Some of my favorite traditions are the simplest ones: Wine-and-cheese dinners on my birthday; grilling sausage at midnight at family parties (no matter what time of year); playing cards with my grandparents on Christmas Eve. These rituals will often sneak up in tiny bursts, just when I’ve almost forgotten how great they are.
One that I often forget-then-remember at just the right times is my dad’s wine and peaches. This little number still emerges at holiday dinners and occasional family barbecues. The meal winds down as fruit trays and nut bowls replace dinner dishes. Wine glasses stay put, although most are abandoned as people wander from their place at the table. The men usually stay to argue and crack nuts while the ladies make coffee and kids escape to other rooms.
My dad isn’t much of a talker, so it isn’t unusual for him to sit back, listen to the banter, and just eat fruit. As a kid, this is when I’d end up on his lap. And it’s how I was introduced to his legendary wine and peaches. It’s as easy as it sounds: Peel a peach, cut it up, and plop the pieces in a glass of wine.
You might call this a lazy person’s sangria, but it’s hardly that. Nothing should interfere with the simplicity of a peach wedge soaked in red wine. Just try it. No rum, no berries cluttering things up. Just tart fruit and inexpensive table wine. It’s the only way I was allowed to consume wine as a child, and it never occurred that I might want it in any other context. The Fourth of July version requires a plastic Dixie cup for full effect. You can do this at Christmas, too, if you don’t mind out-of-season fruit. Just fancy it up with a proper wine goblet.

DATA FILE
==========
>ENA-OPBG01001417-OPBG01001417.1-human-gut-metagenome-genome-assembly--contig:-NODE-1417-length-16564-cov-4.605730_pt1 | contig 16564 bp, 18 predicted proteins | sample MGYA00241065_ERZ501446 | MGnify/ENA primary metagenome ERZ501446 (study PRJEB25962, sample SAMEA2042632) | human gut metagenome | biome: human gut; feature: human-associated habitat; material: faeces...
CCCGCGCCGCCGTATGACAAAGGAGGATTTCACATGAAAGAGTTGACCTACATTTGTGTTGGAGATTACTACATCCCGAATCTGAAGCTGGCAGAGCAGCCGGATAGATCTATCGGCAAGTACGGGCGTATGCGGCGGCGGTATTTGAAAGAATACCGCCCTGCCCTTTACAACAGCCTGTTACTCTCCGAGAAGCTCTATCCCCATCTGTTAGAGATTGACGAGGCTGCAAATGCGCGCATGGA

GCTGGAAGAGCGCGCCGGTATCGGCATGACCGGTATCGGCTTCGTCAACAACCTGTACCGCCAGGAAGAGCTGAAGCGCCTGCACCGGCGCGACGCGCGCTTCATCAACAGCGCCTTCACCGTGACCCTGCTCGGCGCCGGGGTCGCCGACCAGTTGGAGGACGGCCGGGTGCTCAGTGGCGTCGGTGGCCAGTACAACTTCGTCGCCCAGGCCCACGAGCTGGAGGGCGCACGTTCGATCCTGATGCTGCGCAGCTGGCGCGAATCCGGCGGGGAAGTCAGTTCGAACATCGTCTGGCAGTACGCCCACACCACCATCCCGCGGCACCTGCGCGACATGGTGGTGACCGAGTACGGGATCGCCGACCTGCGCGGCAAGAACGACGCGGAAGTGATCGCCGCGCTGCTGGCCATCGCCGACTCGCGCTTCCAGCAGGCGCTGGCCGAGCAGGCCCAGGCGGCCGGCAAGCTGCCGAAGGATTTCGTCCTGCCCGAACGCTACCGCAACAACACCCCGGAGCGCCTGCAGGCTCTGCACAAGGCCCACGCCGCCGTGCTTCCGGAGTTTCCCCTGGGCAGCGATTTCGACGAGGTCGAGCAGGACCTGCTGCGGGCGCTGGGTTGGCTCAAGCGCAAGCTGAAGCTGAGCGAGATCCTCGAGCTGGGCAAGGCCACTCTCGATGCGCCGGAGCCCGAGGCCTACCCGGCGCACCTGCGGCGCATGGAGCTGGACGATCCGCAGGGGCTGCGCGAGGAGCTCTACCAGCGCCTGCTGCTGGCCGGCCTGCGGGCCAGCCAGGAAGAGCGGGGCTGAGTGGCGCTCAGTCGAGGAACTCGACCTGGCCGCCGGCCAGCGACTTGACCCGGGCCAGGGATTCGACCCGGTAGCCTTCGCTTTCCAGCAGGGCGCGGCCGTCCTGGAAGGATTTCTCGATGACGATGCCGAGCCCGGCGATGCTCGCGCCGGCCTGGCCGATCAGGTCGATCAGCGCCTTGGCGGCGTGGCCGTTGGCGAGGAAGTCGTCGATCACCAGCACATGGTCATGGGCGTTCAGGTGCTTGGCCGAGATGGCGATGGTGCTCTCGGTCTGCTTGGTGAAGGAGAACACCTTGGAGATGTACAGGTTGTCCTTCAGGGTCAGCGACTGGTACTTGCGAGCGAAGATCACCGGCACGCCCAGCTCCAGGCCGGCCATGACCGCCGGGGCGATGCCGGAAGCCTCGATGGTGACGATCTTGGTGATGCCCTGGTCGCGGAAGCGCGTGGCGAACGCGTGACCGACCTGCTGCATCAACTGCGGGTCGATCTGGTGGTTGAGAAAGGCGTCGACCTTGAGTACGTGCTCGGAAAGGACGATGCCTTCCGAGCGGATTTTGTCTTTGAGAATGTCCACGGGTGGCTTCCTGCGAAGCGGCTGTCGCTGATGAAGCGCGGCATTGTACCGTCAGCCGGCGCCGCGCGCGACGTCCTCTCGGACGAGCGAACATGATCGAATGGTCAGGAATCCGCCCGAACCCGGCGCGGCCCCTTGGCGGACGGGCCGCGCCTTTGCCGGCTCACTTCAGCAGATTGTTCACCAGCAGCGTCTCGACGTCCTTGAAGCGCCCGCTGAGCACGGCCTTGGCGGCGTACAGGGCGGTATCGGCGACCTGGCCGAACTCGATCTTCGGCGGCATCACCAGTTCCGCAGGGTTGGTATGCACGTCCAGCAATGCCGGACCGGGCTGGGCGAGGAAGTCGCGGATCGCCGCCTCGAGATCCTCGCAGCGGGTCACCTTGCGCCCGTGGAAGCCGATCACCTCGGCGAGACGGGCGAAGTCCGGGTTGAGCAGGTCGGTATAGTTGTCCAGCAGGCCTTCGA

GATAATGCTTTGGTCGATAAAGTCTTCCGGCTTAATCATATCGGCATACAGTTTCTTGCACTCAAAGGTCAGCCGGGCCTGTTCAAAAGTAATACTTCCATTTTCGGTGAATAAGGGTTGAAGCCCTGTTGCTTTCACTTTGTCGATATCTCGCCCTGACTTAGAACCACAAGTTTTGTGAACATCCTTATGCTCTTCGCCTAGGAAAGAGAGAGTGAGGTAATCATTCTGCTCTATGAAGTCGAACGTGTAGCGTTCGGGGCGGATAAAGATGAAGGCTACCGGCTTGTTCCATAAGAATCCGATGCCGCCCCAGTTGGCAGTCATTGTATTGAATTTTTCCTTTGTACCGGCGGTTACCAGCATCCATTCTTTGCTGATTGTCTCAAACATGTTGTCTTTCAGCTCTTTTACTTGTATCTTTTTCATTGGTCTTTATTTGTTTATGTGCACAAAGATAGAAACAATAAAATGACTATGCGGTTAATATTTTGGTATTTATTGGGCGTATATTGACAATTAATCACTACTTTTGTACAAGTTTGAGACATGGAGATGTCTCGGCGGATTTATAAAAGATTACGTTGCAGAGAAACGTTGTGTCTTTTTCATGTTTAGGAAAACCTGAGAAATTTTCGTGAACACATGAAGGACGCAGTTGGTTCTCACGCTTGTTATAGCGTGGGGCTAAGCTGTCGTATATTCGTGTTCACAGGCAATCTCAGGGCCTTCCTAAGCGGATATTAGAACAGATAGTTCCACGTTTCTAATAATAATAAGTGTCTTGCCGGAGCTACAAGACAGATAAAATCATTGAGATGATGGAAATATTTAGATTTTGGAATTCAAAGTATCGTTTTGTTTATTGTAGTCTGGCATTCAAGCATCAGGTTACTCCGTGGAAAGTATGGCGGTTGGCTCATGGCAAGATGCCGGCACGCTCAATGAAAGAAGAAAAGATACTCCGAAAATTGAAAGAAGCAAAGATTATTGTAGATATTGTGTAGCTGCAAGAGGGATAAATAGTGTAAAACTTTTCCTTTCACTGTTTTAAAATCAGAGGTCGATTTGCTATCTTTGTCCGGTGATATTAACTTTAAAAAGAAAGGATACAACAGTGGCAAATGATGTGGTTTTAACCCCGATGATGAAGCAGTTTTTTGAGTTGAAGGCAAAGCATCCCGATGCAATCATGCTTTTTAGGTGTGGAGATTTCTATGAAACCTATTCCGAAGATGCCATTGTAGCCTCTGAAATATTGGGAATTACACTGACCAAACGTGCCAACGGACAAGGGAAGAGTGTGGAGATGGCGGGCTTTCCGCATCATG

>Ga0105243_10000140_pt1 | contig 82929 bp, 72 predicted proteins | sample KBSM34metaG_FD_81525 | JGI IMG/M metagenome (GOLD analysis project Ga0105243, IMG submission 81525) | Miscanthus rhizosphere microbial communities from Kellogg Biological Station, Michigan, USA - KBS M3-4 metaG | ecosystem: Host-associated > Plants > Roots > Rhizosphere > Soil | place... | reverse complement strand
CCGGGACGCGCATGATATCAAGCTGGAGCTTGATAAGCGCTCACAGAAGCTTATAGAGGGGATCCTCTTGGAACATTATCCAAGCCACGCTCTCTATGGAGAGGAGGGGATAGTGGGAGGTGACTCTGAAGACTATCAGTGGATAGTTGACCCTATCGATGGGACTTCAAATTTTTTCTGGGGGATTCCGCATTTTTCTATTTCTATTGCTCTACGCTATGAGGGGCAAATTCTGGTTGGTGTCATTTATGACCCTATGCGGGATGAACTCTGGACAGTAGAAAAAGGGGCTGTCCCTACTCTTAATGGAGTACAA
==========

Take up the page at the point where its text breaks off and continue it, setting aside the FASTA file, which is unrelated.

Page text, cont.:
It’s almost silly how simple this is. And in a way, it’s a perfect note on which to start this little blog. I think I’ll come to find that most of the traditions, recipes, projects, stories, or whatevers that I share with you will be simple. Because it’s usually the culmination of little things weaved together that create a culture. It’s reassuring, but also a little scary. It’s so easy to remember something like wine and peaches and keep doing it. Maybe you’ll have kids, they’ll see you whip it together, and they’ll do the same one day. Boom. It keeps going.
But these things are just as easy to forget, and no one would probably notice. They’re just small enough to slip through the cracks. And it’s true: On their own, they’re not important. Who cares about fruit and wine? We need these little things, though. Our fathers’ micro recipes, our grandparents’ card games, our mothers’ special way of making a bed. Glued together, they make a family, a culture, a way of life that can only exist in our homes. Sometimes the traditions take more work. God help me as I try to teach myself sewing, or attempt to jar bushels of tomatoes in late August. But we have to remember the silly little things too. Let’s start passing things on in baby steps. Maybe we’ll be surprised at how much we can accomplish.